Thomas v. Bank of America Corporation, et al, 09-11143 (11th Cir. June 12, 2009).
In Thomas v. Bank of America Corp., the Eleventh Circuit found a case does not become removable as a CAFA case until a document is received by the defendant from the plaintiff that unambiguously establishes federal jurisdiction.
The plaintiff, Rosa Thomas, filed a class action against Bank of America and a wholly-owned subsidiary of Bank of America in the Superior Court of Clarke County, Georgia. Thomas alleged Bank of America committed unfair and deceptive acts in violation of Georgia state law with regard to the sale of an insurance product. The complaint defined a putative class and an alternative putative class but did not indicate the number of individuals in either of the proposed classes or the monetary amount of the recovery they were seeking. We are sure that was just an oversight by the plaintiffs’ counsel.
Bank of America filed a Notice of Removal to the United States District Court for the Middle District of Georgia, contending that jurisdiction was appropriate because the action qualified as a “mass action” under the CAFA. Bank of America supplemented its Notice of Removal with a declaration there were 77,787 customers of the of the product at issue and that Bank of America collected a total of $4,825,809 in fees from the customers and Bank of America argued that because Thomas sought treble damages and attorneys’ fees, the amount in controversy exceeded $5,000,000.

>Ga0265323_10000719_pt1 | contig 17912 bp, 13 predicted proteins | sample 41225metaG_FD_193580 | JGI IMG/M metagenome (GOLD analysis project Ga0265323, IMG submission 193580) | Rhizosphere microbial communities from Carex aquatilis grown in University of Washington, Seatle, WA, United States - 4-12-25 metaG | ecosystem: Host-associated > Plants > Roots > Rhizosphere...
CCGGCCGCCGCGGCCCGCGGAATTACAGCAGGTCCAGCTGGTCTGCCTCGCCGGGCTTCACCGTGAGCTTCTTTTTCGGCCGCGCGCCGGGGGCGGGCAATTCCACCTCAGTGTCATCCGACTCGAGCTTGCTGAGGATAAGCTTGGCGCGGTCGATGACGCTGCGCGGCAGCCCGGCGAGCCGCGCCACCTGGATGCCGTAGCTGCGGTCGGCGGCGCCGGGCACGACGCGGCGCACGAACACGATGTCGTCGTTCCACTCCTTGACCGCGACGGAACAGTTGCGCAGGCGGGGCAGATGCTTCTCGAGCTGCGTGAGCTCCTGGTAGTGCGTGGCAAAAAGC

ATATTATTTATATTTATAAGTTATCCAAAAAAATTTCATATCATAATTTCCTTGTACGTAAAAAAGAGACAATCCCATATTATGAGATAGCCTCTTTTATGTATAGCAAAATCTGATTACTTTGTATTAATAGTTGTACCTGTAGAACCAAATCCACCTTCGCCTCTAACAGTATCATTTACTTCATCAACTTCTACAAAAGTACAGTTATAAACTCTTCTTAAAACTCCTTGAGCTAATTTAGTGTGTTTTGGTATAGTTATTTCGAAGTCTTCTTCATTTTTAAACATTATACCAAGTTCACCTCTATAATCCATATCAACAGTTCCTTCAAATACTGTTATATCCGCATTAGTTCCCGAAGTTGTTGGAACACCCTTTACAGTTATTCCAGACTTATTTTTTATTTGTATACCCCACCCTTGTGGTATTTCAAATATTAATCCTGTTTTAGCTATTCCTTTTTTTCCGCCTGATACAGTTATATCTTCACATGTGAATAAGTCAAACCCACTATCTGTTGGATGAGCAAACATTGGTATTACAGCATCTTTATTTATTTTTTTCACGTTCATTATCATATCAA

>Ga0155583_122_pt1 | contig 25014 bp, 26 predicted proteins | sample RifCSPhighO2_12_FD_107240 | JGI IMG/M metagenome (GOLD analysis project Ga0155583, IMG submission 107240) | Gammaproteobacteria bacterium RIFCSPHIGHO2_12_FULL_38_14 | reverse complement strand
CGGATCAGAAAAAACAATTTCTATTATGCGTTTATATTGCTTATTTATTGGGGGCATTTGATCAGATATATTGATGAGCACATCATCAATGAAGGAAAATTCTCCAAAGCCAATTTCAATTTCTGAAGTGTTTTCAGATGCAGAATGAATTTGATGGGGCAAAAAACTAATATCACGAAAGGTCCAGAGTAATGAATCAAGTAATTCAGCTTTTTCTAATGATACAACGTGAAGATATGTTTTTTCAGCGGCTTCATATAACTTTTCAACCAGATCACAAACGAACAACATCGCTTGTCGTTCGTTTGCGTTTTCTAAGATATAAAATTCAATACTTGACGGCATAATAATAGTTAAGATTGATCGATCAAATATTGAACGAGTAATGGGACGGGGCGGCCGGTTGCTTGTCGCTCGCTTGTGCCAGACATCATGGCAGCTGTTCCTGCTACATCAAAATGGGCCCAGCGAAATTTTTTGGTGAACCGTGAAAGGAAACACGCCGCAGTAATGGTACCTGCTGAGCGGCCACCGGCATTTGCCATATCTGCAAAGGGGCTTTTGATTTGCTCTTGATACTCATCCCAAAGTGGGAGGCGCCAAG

Thomas argued jurisdiction under CAFA was lacking and moved the district court to remand the case to the state court on the ground that Bank of America had not shown by a preponderance of the evidence that the amount in controversy exceeded $5,000,000. The district court agreed, finding that the $4.8 million figure did not accurately identify the amount in controversy because Thomas’ complaint did not allege that all of the customers were entitled to relief for the entire amount of their fees and that there was “great uncertainty regarding the amount in controversy and the class size.”
The Eleventh Circuit noted Bank of America, as the party removing the case to the district court, bore the burden of establishing federal subject matter jurisdiction and that a case does not become removable as a CAFA case until a document is received by the defendant from the plaintiff that unambiguously establishes federal jurisdiction. The Eleventh Circuit held a defendant may not simply file a notice of removal thirty days after the filing of the complaint unless that document shows that the CAFA’s jurisdictional requirements for an action to be deemed a mass action are met and found Thomas’ complaint provided no information indicating the amount in controversy or the number of individuals in the alternative classes and Bank of America did not show the amount in controversy and the sizes of the alternative classes by a preponderance of the evidence.
 Loyal followers of The Blog know under the CAFA, to remove a mass action to federal court, a defendant must show: (1) an amount in controversy of an aggregate of $5,000,000 in claims: (2) minimal diversity; (3) numerosity involving monetary claims of 100 or more plaintiffs; and (4) commonality showing that the plaintiffs’ claims involve common questions of law or fact.